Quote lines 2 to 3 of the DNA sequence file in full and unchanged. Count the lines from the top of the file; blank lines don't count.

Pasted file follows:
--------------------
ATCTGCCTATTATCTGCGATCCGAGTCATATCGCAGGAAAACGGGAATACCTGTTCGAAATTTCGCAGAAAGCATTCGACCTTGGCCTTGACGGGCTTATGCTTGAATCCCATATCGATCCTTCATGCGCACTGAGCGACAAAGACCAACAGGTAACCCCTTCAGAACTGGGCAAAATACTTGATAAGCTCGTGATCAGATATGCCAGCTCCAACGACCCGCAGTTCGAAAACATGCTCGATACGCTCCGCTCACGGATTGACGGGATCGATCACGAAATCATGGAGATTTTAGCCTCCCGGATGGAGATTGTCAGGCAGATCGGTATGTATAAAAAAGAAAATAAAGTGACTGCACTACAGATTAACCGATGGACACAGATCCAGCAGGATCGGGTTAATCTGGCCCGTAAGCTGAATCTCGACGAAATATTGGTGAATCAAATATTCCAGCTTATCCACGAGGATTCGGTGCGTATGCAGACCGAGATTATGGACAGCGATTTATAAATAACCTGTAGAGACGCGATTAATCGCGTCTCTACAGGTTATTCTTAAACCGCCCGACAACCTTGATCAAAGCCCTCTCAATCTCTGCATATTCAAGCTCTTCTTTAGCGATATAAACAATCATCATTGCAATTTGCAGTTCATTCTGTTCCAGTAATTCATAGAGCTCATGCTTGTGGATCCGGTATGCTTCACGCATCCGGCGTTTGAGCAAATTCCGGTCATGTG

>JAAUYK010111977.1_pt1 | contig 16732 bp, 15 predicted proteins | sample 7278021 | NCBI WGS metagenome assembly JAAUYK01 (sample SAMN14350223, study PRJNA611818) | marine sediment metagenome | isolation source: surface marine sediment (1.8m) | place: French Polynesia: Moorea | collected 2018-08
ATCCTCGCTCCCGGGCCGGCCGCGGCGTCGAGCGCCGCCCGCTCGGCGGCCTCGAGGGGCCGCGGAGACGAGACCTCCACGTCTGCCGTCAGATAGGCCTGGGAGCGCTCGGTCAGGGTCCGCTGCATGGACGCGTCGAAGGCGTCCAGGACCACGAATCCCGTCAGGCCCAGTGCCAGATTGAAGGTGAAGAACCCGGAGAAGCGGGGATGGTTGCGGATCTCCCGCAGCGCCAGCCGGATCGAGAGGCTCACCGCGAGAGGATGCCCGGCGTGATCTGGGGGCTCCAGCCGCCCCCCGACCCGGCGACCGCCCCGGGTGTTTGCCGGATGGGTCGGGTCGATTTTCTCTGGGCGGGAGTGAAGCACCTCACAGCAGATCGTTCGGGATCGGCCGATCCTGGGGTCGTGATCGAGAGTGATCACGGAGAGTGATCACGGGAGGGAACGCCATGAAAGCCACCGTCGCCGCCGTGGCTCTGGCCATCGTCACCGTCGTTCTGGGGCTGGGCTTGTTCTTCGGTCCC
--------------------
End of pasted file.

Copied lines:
>JAAUYK010111977.1_pt1 | contig 16732 bp, 15 predicted proteins | sample 7278021 | NCBI WGS metagenome assembly JAAUYK01 (sample SAMN14350223, study PRJNA611818) | marine sediment metagenome | isolation source: surface marine sediment (1.8m) | place: French Polynesia: Moorea | collected 2018-08
ATCCTCGCTCCCGGGCCGGCCGCGGCGTCGAGCGCCGCCCGCTCGGCGGCCTCGAGGGGCCGCGGAGACGAGACCTCCACGTCTGCCGTCAGATAGGCCTGGGAGCGCTCGGTCAGGGTCCGCTGCATGGACGCGTCGAAGGCGTCCAGGACCACGAATCCCGTCAGGCCCAGTGCCAGATTGAAGGTGAAGAACCCGGAGAAGCGGGGATGGTTGCGGATCTCCCGCAGCGCCAGCCGGATCGAGAGGCTCACCGCGAGAGGATGCCCGGCGTGATCTGGGGGCTCCAGCCGCCCCCCGACCCGGCGACCGCCCCGGGTGTTTGCCGGATGGGTCGGGTCGATTTTCTCTGGGCGGGAGTGAAGCACCTCACAGCAGATCGTTCGGGATCGGCCGATCCTGGGGTCGTGATCGAGAGTGATCACGGAGAGTGATCACGGGAGGGAACGCCATGAAAGCCACCGTCGCCGCCGTGGCTCTGGCCATCGTCACCGTCGTTCTGGGGCTGGGCTTGTTCTTCGGTCCC